The Nun's Still on the Run!
Franciscan Sister of Perpetual Adoration for over 50 years, she says she was sent from her LaCrosse, Wis., motherhouse to Claxton in 1980 with five other sisters.
Fortunately for her, she says, "I felt at home right away—maybe because it's rural and I grew up on a farm in Wisconsin. It's slower paced than a city, it fits my personality, and I respect and love the people. I never wanted to leave."
When she first arrived, she took on the ministry of visiting the homebound. Father Bill Smith, then the pastor, also asked her to assist the religious education director in Claxton and at the Glenmary missions in nearby Pembroke and Glennville.
Through three decades, says Sister Janet, her job and title have changed often. "It's not a boring life," she says. "You can plan your day and none of it ends up happening on schedule because something else comes up that needs your attention."
The community and mission have gone through changes, too, especially with the influx of many Spanish-speaking people into Evans County starting in the late 1980s. Today the diverse mission has about 110 Spanish-speaking and 60 English-speaking parishioners.
As the mission's pastoral associate, Sister Janet heads the religious education program, does community outreach, provides pastoral care, makes home visits as needed, and much more.
She enjoys her religious education work as much as ever. "As tired as I might be sometimes, the kids rejuvenate and energize me." She says she also seems to have a gift for getting others involved, exemplified in the close-knit team of volunteer catechists who help her with the program.
For many years she ran the area's Clothes Basket thrift shop. While the store isn't in operation right now, she says she and other parishioners continue to collect and distribute clothing to those in need.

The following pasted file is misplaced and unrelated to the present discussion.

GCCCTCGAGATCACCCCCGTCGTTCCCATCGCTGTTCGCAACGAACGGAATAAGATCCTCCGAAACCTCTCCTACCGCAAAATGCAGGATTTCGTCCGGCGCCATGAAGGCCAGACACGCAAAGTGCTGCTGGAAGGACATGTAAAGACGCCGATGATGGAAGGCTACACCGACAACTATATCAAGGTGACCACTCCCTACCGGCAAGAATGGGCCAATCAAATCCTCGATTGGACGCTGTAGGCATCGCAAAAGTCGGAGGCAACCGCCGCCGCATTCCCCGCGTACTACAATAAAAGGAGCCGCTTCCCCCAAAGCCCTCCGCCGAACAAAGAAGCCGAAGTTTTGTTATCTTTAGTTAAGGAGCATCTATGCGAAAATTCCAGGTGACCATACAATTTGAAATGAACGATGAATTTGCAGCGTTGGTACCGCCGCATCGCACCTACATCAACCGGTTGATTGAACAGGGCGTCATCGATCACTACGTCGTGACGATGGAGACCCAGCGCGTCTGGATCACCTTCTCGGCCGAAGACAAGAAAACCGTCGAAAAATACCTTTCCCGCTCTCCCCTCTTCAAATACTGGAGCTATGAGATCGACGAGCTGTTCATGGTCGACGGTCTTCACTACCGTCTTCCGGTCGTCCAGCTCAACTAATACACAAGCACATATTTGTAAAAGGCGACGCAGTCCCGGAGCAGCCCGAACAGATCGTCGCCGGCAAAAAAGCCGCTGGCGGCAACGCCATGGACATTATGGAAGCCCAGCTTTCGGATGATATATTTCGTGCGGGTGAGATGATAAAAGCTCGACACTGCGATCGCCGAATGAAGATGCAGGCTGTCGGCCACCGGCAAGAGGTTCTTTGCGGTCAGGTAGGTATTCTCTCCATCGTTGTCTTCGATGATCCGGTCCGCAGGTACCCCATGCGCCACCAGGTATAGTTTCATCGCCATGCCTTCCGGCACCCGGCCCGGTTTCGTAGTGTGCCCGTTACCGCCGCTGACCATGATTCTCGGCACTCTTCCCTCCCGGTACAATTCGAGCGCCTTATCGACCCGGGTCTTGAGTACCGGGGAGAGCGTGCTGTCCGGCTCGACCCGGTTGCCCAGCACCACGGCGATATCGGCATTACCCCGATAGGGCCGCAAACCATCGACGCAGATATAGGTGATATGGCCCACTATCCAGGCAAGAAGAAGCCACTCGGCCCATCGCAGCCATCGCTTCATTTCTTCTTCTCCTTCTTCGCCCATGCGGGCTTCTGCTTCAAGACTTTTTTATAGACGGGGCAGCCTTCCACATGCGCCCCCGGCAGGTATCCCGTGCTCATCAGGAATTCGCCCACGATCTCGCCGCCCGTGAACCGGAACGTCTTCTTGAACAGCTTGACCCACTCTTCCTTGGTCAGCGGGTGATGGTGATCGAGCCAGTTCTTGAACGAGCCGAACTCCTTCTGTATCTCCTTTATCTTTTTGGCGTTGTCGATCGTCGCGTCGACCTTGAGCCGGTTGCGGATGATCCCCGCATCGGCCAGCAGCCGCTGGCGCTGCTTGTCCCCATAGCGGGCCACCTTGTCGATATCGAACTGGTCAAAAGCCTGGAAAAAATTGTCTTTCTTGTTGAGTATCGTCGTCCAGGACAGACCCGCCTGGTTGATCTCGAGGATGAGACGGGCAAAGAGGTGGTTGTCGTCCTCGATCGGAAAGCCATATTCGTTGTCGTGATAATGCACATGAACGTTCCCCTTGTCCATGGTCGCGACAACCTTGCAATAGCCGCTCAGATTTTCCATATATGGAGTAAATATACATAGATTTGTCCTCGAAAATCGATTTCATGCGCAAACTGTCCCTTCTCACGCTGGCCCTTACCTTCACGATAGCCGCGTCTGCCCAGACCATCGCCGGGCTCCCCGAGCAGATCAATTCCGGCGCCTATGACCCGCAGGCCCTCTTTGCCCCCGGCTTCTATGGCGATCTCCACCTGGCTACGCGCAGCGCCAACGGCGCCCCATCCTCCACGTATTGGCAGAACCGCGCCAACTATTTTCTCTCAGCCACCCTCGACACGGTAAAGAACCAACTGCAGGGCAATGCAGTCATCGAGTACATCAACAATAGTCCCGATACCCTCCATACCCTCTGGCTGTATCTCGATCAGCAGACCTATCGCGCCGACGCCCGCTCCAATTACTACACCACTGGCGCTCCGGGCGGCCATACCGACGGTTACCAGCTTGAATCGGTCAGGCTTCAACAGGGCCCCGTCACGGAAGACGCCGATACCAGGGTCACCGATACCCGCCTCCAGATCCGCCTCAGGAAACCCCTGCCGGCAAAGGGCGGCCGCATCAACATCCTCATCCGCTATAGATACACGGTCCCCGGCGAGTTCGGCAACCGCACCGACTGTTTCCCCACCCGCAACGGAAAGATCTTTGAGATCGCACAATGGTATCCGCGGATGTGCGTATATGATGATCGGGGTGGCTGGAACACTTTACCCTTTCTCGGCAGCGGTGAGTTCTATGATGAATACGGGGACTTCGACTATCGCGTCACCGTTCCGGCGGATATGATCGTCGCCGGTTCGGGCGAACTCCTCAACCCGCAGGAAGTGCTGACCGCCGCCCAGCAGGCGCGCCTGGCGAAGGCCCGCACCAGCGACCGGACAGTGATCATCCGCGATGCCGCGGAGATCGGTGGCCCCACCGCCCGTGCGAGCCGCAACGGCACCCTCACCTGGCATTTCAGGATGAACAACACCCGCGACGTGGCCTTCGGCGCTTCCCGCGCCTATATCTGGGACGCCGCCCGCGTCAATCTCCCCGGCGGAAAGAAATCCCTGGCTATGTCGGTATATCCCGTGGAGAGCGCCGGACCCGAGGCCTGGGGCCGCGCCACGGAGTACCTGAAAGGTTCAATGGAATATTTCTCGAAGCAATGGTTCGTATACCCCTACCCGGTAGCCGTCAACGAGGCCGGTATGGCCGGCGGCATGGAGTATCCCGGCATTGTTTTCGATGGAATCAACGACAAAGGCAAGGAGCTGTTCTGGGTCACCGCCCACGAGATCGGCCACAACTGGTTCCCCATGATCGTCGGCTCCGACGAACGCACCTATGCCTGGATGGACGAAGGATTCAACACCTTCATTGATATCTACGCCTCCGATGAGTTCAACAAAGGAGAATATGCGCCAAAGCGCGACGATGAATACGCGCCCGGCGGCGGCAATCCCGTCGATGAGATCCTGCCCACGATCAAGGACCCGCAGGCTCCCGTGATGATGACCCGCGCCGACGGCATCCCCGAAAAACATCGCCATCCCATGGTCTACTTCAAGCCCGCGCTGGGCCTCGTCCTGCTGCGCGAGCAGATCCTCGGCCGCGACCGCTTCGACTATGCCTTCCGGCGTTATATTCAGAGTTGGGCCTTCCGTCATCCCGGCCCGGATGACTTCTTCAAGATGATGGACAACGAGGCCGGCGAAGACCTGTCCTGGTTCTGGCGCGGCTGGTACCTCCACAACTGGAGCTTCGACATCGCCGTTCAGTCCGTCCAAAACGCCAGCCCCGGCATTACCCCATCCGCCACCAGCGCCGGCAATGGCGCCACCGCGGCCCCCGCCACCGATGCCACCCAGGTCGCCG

In addition, Sister Janet serves on two local boards: CARES (Cancer Alliance for Research, Education and Survivorship), which raises funds for cancer-related initiatives, and Concerted Services, which receives government funds to help low-income people.
Always a dog lover, she is a longtime member of the Evans County Humane Society. Besides her own dog, she has two foster dogs; she gathers and sells aluminum cans to pay for their care.
St. Christopher is also the site for the humane society's meetings thanks to Sister Janet. She believes her involvement and hosting of meetings provides "another good witness" for the Catholic community.
Even after 30 years, Sister Janet is an active presence in the area—a person whom generations of people know and to whom many go for help. She was touched, she says, when parishioners and others gathered to show her their appreciation last year at a reception celebrating her golden jubilee with her order.
As for the future, "My plans are in the Spirit's hands," says Sister Janet. But as her answering machine message says, after all these years she's still the "nun on the run."
The story above first appeared in the Winter 2010 Glenmary Challenge.